A constant frustration
Poor road infrastructure is a constant source of frustration for Doxa Worldwide Movers when it transports goods from Côte d’Ivoire, Togo, Benin, Nigeria and other points all the way to Niger. “It’s the nature of the job,” Mr. Ackun says.
Business has grown since the company’s birth 10 years ago, but so have the headaches. Mr. Ackun told Africa Renewal that to get to Liberia, containers often have to go to sorting hubs in Europe first, and then retrace their way back to Africa. Social unrest, little competition, poor roads and multiple checkpoints, he says, are partly responsible for the steep cost of moving goods within the region.
“It costs $1,000 to ship a 20-foot container to the United Kingdom,” Mr. Ackun said. “You need $2,300 to transport the same container just next door to Liberia. By road, our drivers can be stopped five times in Ghana, six times in Togo, six times in Benin and easily 20 times within Nigeria alone. Sometimes for good reason, to protect against highway robberies, but some officials can be abusive.” He added that he now has renewed hope that conditions could get better because of NEPAD’s efforts to improve roads and border regulations.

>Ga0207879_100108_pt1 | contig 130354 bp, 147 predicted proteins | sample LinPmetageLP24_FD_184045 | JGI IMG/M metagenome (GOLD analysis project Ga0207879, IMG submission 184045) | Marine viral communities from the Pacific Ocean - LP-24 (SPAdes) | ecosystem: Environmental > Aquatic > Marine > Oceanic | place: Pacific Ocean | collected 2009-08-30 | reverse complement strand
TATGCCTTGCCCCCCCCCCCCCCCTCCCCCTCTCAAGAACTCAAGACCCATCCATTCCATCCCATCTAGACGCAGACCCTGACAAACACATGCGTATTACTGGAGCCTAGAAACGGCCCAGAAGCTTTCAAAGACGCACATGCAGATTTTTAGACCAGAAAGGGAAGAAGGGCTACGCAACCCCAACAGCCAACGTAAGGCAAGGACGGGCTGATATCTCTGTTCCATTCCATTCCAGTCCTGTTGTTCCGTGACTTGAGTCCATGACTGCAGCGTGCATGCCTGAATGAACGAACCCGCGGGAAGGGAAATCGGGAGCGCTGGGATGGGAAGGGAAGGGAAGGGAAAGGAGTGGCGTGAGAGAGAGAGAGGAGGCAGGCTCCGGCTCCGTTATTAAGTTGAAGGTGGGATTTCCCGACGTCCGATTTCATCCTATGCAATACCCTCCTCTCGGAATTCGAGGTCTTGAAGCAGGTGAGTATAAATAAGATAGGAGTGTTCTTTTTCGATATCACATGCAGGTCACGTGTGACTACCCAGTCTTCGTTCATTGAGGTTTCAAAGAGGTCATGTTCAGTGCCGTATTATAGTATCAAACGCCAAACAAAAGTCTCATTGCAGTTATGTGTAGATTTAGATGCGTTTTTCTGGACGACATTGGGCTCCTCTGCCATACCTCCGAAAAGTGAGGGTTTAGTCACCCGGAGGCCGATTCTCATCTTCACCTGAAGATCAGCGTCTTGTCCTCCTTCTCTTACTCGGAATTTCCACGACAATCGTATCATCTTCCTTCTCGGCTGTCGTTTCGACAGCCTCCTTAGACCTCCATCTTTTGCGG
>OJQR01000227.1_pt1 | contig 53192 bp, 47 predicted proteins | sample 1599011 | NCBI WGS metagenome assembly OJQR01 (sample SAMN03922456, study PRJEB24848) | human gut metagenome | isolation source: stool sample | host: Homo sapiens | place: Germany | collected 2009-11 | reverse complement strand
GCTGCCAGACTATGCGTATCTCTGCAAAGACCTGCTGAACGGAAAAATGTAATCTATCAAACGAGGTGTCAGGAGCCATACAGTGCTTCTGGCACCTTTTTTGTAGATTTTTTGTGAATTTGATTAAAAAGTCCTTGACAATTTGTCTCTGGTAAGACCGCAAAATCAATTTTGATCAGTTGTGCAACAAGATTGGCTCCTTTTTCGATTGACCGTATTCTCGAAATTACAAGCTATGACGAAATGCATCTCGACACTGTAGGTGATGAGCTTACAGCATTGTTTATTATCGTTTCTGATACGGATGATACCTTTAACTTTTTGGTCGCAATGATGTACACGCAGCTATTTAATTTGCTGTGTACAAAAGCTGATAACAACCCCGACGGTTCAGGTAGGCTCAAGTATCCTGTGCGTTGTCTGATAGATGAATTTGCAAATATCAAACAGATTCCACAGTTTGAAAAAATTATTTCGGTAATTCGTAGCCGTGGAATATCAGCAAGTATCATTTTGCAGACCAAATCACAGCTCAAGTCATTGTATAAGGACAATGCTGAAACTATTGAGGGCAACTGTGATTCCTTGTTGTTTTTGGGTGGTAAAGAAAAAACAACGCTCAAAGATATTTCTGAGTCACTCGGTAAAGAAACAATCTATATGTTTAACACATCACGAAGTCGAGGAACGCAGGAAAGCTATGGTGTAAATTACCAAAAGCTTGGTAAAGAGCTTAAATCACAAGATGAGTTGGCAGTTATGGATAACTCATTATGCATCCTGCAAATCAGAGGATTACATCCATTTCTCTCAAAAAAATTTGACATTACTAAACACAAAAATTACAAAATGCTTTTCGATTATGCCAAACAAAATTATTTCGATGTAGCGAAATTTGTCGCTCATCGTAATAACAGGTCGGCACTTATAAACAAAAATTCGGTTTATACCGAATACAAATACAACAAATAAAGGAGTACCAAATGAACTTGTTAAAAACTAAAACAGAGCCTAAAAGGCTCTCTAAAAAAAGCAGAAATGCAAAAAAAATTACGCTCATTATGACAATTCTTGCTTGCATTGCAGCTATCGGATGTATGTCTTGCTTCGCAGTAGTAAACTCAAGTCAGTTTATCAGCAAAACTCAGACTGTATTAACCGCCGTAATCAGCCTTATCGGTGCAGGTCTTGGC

“The Ghanaian government has been doing a lot to improve roads. It’s gradual, but we are getting somewhere. I’d say, over the last four years, they completed about 60 per cent, maybe more, of the Ghana side of the highway. This is good for business.”